ftape-3.x came with a manual of its own, which is contained in the
ftape-3.04d package available from the usual places. See Getting Ftape.
ftape-4.x also has a documentation package
ftape-doc which is available from the usual places. This Ftape-HOWTO, however, also focusses on
ftape-4.x and is meant as an entry point to the available documentation. See Getting Ftape.
ftape-tools package (including useful utilities for
ftape) comes with its own manual. See Getting Ftape.
Ftape-FAQ is included wordly in this manual, but more recent versions may be found at http://www.correct.nl/~ftape.
The maintainer of the source for
ftape is Claus Heine . He has a web page at http://www-math.math.rwth-aachen.de/~LBFM/claus/ftape/.
If you have a problem or questions about ftape, try posting to the
Linux Tape mailing list
email@example.com (see Following the ftape development below). There also used to be a newsgroup that mirrored the mailing list traffic but it has vanished some time ago.
ftape (it is my sole means of backing up on my linux box :-). I hesitate to make recommendations on what hardware to buy. See the section Supported drives and Unsupported drives for a list of supported and unsupported drives.
You should try to post a summary of your problems and its solution(s), after you've got it working, even if you only got it partially working. Please also send a copy copy of your solution to the Linux Tape mailing list at so that it can be added to the HOWTO and/or the FAQ.
If you receive this as part of a printed distribution or on a CD-ROM, please check out the Linux Documentation home page or ftp to ftp://sunsite.unc.edu:/pub/Linux/doc/HOWTO to see if there exists a more recent version. This could potentially save you a lot of trouble.
If you email me, please include the string
ftape in the subject line. This will help ensure the mail doesn't inadvertently get buried. But preferrably you should email to the Linux Tape mailing list at instead of contacting me directly.
ftape is a driver program that controls various low-cost tape drives that connect to the floppy controller.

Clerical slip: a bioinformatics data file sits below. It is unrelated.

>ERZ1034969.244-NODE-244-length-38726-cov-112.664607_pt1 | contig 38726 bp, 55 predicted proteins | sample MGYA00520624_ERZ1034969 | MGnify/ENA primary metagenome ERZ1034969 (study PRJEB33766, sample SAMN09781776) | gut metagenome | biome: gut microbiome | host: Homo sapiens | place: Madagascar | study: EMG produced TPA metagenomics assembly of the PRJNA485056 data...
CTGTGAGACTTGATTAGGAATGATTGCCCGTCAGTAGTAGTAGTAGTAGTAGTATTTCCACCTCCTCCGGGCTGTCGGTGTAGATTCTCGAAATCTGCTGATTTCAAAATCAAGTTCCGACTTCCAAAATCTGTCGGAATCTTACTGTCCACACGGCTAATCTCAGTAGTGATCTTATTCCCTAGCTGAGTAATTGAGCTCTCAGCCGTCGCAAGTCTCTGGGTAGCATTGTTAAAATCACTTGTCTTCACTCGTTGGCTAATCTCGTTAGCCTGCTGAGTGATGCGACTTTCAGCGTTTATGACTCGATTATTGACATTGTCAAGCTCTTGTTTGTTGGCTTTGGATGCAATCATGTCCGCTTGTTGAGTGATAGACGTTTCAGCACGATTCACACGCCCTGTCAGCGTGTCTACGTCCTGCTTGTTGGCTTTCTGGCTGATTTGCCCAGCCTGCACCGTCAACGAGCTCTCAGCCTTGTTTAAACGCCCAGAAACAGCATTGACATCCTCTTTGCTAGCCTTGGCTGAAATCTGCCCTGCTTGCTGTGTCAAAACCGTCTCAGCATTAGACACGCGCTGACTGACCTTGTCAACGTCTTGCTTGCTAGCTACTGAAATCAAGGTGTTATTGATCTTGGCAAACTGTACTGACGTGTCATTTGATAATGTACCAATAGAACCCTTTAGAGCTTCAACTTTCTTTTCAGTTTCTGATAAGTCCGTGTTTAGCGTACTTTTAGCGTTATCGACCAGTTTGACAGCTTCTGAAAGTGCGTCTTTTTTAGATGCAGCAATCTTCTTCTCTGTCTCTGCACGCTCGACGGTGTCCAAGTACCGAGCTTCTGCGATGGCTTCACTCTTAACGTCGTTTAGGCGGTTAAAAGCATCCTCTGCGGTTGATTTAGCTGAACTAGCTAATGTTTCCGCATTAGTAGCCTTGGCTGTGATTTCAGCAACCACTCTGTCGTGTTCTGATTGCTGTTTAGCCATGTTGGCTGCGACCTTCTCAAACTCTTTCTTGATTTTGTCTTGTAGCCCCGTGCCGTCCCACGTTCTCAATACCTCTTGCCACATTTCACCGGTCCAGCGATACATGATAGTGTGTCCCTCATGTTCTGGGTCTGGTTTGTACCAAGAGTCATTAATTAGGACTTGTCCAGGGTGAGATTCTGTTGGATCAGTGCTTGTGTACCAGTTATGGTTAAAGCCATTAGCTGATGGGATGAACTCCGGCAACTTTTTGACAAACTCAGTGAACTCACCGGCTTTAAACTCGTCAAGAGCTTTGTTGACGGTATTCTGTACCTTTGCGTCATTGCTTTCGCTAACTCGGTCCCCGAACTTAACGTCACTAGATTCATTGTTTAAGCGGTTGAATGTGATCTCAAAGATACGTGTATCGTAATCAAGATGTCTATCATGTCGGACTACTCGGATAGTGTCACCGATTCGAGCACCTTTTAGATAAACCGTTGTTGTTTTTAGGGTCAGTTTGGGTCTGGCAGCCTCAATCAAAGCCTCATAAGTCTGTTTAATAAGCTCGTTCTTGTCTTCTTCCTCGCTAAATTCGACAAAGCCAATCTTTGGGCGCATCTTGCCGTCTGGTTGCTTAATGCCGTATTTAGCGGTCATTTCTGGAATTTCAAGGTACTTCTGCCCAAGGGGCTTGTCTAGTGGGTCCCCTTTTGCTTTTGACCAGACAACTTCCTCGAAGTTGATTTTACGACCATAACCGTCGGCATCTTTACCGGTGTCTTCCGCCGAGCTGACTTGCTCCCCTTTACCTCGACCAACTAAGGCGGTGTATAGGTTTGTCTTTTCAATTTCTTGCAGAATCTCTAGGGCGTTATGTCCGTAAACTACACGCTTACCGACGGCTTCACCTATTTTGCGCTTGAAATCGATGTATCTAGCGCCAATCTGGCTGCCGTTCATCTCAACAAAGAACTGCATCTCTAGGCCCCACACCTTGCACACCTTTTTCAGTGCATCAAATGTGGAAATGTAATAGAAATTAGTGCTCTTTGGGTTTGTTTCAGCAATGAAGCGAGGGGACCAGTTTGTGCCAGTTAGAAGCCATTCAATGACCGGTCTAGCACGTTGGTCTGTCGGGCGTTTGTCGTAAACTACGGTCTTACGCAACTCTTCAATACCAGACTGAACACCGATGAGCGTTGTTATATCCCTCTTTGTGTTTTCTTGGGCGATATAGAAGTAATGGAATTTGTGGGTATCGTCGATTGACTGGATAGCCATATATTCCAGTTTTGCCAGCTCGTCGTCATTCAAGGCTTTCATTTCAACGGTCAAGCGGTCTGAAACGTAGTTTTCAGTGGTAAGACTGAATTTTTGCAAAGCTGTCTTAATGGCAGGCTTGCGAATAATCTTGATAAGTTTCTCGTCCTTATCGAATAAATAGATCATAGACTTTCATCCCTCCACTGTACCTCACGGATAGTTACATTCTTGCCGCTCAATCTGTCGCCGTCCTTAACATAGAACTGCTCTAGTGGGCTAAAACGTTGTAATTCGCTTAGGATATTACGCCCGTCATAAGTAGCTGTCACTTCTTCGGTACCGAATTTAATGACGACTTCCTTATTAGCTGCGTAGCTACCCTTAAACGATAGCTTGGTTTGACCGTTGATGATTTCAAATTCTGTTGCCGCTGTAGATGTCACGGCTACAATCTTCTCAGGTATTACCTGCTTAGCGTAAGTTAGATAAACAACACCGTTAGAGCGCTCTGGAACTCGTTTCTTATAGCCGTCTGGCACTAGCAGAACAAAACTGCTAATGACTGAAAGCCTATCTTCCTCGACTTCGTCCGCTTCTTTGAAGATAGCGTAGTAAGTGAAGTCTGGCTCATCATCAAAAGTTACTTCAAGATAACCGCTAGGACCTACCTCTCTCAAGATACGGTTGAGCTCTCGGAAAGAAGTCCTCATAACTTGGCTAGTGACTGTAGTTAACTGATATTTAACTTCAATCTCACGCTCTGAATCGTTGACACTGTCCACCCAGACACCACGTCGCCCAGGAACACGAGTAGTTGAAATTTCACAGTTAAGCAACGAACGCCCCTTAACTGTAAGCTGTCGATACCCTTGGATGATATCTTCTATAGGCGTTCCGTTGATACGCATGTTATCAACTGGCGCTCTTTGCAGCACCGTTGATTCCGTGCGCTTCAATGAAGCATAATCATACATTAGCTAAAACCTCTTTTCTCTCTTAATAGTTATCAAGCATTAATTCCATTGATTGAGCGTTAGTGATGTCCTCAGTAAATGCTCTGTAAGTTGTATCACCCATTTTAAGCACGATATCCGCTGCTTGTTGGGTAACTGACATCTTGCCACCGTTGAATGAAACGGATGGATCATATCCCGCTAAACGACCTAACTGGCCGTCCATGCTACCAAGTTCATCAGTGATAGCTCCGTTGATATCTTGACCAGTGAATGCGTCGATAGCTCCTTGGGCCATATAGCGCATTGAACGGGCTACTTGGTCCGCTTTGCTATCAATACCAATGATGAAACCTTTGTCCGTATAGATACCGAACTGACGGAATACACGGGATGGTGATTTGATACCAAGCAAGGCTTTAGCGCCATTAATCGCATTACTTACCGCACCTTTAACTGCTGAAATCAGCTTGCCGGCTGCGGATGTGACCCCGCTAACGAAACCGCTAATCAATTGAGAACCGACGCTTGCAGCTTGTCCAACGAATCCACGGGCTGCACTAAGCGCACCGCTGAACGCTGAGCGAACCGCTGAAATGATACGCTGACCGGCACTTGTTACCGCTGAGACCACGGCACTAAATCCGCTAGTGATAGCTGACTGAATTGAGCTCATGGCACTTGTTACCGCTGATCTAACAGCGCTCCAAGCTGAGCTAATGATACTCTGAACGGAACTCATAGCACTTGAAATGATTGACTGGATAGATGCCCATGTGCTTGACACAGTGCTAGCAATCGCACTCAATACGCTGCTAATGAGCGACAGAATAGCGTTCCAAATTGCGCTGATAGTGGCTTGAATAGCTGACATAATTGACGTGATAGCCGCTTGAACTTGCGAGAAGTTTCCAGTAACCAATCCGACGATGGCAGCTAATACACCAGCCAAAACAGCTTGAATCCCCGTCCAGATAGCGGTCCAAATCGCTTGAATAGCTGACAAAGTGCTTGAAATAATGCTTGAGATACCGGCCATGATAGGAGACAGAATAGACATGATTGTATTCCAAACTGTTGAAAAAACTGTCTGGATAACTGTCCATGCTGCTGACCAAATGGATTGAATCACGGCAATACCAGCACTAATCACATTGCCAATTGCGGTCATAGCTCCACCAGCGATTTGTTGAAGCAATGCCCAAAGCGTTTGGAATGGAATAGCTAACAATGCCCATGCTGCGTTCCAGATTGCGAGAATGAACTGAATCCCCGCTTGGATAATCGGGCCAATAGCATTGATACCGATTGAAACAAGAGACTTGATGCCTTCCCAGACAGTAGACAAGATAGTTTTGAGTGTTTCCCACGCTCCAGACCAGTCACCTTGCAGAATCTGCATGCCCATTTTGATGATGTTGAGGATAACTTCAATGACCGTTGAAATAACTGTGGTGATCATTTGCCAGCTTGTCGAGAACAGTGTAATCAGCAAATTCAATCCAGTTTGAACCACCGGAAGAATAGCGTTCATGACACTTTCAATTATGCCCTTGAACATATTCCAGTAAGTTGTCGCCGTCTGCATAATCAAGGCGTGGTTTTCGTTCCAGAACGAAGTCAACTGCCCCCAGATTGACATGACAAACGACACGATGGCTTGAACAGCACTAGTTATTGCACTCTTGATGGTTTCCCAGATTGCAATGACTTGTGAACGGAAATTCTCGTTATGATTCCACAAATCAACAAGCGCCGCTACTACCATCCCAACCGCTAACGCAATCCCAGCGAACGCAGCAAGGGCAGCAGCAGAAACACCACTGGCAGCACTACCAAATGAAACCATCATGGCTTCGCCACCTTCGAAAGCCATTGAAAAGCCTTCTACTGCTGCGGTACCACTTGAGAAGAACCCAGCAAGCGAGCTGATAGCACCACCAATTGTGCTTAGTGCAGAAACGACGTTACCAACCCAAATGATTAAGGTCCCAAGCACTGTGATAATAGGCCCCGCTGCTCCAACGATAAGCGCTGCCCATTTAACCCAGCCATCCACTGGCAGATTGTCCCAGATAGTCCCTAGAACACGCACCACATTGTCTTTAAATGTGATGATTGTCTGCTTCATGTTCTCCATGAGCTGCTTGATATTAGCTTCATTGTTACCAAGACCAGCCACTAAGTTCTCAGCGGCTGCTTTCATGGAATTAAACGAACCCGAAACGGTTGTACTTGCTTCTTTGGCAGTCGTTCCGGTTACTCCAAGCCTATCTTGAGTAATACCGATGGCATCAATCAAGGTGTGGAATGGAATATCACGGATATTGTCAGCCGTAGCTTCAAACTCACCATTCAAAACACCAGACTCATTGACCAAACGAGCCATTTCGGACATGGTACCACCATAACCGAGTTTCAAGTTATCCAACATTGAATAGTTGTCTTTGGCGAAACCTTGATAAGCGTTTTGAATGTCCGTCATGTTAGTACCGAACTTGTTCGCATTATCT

ftape is not a backup program as such; it is a device driver, which allows you to use the tape drive (just like the SoundBlaster 16 driver let you use your sound card) through the device files
ftape was originally written by Bas Laarhoven
<firstname.lastname@example.org>, with ``a little help from his friends'' to sort out the ECC (Error Correcting Code) stuff.
ftape is copyrighted by Bas under the GNU General Public License, which basically says: ``go ahead and share this with the world, just don't disallow other people from copying it further''.
ftape has undergone several changes since then. While the Linux-2.0.x kernel series still contains
ftape-2.08 the v2.1.x and soon the v2.2.* kernel series come with
ftape-3.x (hopefully even with
ftape-4.02, but this wasn't clear at the time of this writing) which differs in some points from the
ftape-2.x driver. Since version
ftape driver has been maintained by me (Claus-Justus Heine); it has been changed and improved in several respects and support for new hardware has been added.
ftape is quite stable, and has been that for some time now. It is reliable enough for critical backups (but it's always a good idea to check your backups, so you won't get a nasty surprise some day).
ftape supports drives that conform to the QIC-117 and one of the QIC-80, QIC-40, QIC-3010, and QIC-3020 standards as well as the Iomega Ditto 2GB and Ditto Max drives which no longer strictly conform to the QIC standards in all respects.
ftape can drive floppy tape drives that connect to the internal FDC as well as certain parallel port floppy tape drives.
ftape supports neither QIC-02, IDE (ATAPI), nor SCSI tape drives. SCSI drives are accessed as
/dev/[n]st[0-7] and are supported by the kernel through the SCSI drivers. If you look for help on SCSI tape drives, you should read the
SCSI-howto. ATAPI tape drives are supported by the kernel since 1.3.46. See section Supported drives and Unsupported drives for a list of supported and unsupported drives.